Deer browsing overwhelms extended leaf phenology benefits: A test case with Rubus allegheniensis and a recalcitrant hay-scented fern layer
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Forest Ecology and Management
Plant species coexistence can be promoted by multiple tradeoffs including temporal niche separation via differences in phenology. Namely, if phenological differences afford longer leaf life-spans that confer species the opportunity to exploit light and fix carbon during periods relatively free of other competitors, then coexistence, or even competitive superiority, may arise. Phenological niche separation explanations, including the Extended Leaf Phenology (ELP) hypothesis, have garnered considerable support as a mechanistic explanation for both exotic invasive species success and maintenance of native plant species. The benefits conferred by a phenological advantage, however, can be nullified if tissue losses from browsing are coincident with this phenological window of opportunity. This study experimentally tests the role of phenological advantage and white-tailed deer (Odocoileus virginianus) browsing, alone and in concert, in structuring coexistence between the native forest shrub Rubus allegheniensis, which possesses an extended phenological window, and the native invasive fern Dennstaedtia punctilobula. Browsing treatments (ambient versus excluded) were factorially crossed with shading treatments (none versus shading timed to eliminate phenological advantage). The results demonstrate the phenological advantage is an essential growth mechanism for Rubus as seedlings deprived of the ELP advantage were, on average, 50% shorter than those not treated with shade. However, this benefit was largely dependent on herbivory pressure, as deer browsing largely nullified the growth benefits provided by the phenological advantage. This experiment is the first experimental study documenting how browsing impacts affect a plant species by curtailing a phenological coexistence advantage. The results suggest elucidating the interacting roles of the ELP and browsing is critical, particularly as the phenological niche advantage does not necessarily constitute a fitness advantage where browsing pressure is high. Results from this work also provide broader insight into how exotic plant species invasions that are assumed to be aided by a phenological (ELP) advantage, may be modulated through their browse susceptibility. Overall, these results suggest understanding the co-occurring roles of phenology and browsing may guide management decisions to maintain or promote understory plant diversity.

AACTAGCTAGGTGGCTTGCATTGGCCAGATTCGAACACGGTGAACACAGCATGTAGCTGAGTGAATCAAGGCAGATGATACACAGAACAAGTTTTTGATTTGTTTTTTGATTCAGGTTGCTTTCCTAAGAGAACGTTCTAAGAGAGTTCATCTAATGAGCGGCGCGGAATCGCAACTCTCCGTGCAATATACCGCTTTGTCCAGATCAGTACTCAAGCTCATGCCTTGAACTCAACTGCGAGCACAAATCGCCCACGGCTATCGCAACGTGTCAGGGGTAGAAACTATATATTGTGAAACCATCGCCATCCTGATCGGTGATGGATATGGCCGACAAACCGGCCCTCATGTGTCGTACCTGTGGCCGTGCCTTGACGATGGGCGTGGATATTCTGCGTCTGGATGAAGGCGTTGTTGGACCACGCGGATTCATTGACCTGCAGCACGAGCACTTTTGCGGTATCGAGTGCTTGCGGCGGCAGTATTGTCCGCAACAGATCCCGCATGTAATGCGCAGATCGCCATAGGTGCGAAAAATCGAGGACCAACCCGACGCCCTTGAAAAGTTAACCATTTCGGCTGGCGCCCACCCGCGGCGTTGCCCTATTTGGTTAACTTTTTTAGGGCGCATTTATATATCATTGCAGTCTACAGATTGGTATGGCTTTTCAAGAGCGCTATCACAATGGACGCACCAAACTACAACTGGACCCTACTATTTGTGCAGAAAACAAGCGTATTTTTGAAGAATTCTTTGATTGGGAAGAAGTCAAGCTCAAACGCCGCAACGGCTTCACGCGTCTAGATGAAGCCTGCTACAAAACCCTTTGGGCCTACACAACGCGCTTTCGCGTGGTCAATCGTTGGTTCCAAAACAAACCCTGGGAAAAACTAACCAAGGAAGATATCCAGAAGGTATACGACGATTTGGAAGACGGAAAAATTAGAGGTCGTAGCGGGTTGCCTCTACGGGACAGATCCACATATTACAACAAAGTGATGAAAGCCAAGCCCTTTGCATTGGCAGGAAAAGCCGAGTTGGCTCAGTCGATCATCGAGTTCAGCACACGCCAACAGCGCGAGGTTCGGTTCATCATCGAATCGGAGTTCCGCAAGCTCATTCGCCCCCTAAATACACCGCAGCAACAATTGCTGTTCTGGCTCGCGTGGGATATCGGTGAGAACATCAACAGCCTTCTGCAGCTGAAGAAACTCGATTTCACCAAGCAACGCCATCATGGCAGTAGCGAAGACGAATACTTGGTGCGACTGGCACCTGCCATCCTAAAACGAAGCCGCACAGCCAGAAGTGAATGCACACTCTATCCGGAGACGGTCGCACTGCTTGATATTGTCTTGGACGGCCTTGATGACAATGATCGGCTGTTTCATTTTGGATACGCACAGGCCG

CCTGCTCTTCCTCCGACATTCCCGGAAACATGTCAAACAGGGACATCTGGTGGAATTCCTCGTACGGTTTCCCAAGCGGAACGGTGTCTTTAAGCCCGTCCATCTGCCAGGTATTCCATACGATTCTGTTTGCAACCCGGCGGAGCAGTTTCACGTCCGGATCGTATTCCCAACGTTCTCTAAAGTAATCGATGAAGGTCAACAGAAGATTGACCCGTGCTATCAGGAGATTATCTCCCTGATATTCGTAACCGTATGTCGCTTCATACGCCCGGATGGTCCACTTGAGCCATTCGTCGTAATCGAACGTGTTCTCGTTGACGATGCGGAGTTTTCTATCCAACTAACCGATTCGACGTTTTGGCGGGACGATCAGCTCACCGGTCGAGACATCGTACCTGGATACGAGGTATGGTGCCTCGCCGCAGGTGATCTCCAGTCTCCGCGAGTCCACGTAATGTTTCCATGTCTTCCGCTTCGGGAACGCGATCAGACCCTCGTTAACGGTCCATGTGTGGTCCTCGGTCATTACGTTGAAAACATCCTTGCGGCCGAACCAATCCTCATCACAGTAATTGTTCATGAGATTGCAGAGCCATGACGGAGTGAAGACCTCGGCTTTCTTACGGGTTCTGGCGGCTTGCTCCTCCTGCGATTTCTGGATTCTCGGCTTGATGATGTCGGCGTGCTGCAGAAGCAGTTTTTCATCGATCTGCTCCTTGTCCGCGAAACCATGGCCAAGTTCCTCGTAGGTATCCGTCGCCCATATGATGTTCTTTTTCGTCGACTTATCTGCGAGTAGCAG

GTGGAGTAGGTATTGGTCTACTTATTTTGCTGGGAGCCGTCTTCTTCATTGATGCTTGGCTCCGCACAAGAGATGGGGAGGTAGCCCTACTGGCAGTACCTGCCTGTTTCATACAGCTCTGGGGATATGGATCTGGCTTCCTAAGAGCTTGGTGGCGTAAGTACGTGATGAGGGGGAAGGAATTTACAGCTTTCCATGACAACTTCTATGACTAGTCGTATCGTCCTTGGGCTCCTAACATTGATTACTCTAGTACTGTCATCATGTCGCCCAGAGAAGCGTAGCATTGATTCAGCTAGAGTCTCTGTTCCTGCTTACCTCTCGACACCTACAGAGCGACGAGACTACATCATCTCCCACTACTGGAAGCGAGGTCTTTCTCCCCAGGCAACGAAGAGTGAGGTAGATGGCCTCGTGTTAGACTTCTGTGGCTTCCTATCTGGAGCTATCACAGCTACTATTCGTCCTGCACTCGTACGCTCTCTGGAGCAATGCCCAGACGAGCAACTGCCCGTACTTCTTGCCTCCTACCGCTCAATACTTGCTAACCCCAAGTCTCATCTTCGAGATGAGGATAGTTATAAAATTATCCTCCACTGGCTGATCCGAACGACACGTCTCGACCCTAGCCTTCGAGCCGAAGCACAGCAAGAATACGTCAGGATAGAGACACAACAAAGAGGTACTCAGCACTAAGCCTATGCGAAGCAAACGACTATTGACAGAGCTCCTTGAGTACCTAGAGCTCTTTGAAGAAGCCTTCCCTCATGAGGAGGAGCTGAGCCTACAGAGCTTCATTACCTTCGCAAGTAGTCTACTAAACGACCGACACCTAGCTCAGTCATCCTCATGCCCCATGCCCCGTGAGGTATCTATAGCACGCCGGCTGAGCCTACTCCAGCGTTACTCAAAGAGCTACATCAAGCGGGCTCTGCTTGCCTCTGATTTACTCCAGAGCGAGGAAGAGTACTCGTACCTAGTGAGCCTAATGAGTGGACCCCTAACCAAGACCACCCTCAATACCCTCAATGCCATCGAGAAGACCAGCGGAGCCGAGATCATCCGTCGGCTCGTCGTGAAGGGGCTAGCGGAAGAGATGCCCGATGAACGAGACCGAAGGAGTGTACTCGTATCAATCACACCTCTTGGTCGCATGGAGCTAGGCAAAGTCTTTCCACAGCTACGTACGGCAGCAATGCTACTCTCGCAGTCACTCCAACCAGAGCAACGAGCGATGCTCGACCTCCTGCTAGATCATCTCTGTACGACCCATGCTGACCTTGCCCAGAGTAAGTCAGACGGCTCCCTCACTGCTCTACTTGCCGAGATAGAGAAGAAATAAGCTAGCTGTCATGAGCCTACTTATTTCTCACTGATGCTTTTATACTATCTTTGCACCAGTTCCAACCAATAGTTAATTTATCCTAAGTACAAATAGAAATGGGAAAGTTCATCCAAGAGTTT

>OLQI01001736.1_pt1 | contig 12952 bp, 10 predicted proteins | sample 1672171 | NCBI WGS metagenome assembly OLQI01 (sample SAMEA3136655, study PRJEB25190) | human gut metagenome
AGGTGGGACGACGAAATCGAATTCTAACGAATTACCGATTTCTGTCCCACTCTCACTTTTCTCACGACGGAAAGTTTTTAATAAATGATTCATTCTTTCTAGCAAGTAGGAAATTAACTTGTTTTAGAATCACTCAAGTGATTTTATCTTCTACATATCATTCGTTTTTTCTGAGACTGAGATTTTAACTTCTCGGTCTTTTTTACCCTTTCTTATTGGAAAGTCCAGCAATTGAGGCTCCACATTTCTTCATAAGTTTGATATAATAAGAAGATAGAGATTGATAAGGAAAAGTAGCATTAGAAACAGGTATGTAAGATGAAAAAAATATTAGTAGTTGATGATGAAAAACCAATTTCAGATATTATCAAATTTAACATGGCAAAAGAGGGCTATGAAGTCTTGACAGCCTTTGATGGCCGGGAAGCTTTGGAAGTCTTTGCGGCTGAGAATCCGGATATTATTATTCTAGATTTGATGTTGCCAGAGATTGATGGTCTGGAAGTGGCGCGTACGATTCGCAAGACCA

Royo, Alejandro A.; Stanovick, John S. 2019. Deer browsing overwhelms extended leaf phenology benefits: A test case with Rubus allegheniensis and a recalcitrant hay-scented fern layer. Forest Ecology and Management. 448: 294-299. https://doi.org/10.1016/j.foreco.2019.06.019.